Recording accurately a person's name

William_J_G Overington wjgo_10009 at
Mon Feb 14 08:59:48 CST 2022

There was recently a Public Review.

434 CLDR Person Name Formatting

I sent in a response. My response and the result of reviewing by the 
subcommittee is available as follows.

However, it appears, from the response, that many of the issues that I 
mentioned are for implementers of software that use the standard.

The issue of some (though not all) people and organizations deciding to 
only use the first two initials of someone's given names, so, for 
example, with a name with three initials before the surname deciding to 
only use the first two when typing a letter from a longhand draft or 
replying to a letter goes back to before the widespread use of computers 
that exists today.

So, I write here, to a mailing list that is read by many people who 
implement software systems that include Unicode in some way, to ask 
please that when it comes to designing software that the widespread 
concept of only allowing for one "middle initial" is discontinued so 
that people with more than two given names are listed according to their 
name and not by some edited version of it that may, in fact, be the name 
of another person.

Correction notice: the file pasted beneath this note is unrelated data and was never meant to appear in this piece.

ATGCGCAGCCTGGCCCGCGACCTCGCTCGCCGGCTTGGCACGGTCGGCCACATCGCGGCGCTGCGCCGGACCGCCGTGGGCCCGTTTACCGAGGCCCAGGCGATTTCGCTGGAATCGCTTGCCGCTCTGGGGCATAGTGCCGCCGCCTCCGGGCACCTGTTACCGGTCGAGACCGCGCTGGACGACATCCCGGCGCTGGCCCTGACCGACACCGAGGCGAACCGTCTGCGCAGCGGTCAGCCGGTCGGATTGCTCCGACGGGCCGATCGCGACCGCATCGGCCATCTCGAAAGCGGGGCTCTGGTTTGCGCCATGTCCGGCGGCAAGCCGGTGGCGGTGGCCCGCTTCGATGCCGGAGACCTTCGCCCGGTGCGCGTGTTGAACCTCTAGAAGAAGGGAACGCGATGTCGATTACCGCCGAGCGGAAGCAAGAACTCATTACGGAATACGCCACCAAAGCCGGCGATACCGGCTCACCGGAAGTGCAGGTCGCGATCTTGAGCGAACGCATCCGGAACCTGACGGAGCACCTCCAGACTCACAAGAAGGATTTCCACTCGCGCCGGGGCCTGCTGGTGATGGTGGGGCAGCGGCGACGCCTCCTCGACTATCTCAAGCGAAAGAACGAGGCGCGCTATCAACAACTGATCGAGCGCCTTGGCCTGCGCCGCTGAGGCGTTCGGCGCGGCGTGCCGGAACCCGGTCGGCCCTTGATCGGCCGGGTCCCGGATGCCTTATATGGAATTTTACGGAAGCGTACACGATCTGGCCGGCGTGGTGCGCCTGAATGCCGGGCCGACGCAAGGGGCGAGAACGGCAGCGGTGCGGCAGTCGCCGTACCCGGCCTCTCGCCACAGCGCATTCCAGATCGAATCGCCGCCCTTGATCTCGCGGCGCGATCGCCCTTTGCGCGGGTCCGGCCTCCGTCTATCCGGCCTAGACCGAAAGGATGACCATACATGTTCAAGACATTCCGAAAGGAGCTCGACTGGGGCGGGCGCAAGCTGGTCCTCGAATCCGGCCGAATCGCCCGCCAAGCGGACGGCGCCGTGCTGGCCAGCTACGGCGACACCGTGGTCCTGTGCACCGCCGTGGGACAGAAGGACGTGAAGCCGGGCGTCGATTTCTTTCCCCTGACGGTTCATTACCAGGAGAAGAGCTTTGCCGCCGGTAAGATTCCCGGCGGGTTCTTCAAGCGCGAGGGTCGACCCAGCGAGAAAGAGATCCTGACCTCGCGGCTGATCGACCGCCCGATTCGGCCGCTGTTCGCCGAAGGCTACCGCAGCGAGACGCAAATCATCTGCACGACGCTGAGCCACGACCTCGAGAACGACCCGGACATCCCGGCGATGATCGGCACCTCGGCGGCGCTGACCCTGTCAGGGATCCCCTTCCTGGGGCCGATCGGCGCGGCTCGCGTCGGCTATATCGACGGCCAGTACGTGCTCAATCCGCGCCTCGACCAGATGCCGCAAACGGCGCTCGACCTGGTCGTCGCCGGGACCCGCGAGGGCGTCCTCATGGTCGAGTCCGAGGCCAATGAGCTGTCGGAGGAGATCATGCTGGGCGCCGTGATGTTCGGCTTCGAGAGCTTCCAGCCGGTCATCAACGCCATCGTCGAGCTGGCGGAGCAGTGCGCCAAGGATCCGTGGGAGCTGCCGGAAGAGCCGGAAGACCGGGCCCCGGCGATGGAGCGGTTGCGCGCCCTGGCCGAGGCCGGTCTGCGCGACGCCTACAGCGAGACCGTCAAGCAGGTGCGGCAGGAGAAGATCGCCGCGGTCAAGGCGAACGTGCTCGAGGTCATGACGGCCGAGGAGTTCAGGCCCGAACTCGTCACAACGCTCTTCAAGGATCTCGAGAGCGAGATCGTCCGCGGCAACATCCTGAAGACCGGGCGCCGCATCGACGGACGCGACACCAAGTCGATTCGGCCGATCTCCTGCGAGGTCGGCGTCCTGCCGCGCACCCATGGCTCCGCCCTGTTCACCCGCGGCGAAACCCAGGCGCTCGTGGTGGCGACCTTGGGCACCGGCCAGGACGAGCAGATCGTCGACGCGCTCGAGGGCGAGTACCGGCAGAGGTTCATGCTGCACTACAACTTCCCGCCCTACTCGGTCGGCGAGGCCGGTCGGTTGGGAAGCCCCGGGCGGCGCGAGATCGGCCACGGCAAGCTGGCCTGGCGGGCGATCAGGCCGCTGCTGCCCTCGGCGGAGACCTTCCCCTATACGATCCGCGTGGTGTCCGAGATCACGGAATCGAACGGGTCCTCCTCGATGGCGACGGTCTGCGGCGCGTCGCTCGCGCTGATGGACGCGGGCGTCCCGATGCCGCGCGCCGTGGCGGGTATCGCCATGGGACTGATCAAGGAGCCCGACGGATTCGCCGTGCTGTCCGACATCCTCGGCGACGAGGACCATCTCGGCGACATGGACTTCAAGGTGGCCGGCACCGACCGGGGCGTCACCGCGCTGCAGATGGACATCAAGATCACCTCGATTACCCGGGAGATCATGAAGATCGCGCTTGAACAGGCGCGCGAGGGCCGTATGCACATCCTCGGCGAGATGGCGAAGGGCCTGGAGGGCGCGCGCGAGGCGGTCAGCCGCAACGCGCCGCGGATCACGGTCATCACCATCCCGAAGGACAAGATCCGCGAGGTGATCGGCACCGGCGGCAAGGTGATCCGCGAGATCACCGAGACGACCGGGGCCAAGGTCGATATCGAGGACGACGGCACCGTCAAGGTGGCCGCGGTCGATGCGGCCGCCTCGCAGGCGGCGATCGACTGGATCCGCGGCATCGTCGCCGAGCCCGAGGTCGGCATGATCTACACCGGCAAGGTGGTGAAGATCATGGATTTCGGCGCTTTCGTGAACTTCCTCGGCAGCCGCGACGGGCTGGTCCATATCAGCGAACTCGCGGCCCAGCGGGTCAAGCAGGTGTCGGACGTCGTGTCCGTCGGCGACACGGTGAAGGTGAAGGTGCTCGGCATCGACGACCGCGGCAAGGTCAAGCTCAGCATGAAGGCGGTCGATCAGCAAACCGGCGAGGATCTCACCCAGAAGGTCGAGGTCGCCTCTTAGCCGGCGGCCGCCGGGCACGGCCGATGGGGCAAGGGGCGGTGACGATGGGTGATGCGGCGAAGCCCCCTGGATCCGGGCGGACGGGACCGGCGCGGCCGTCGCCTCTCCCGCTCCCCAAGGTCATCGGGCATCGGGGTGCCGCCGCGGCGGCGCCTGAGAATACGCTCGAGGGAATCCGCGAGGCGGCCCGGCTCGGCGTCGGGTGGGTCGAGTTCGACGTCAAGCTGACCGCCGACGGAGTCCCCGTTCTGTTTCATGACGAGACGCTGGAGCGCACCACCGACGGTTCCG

It seems to me that an application program needs a field that will 
accept more than one letter.

Also, when producing an address label, or an insurance certificate, or 
whatever, to not assume or action that only the first character of the 
given2 field is needed to be printed.

Also, a related issue, please allow for Name on Card for credit card and 
debit card transactions to be entered manually rather than deducing it 
from name data and presenting it in a "greyed-out cannot be altered" 
field, because Name on Card may or may not have a honorific and may have 
a combination of names in full and initials that is not congruently 
deducible from the data.

With this new standard being produced, the opportunity to get away from 
the widespread name truncation practice exists, please take the 
opportunity to do so.

Thank you.

William J. G. Overington

Monday 14 February 2022

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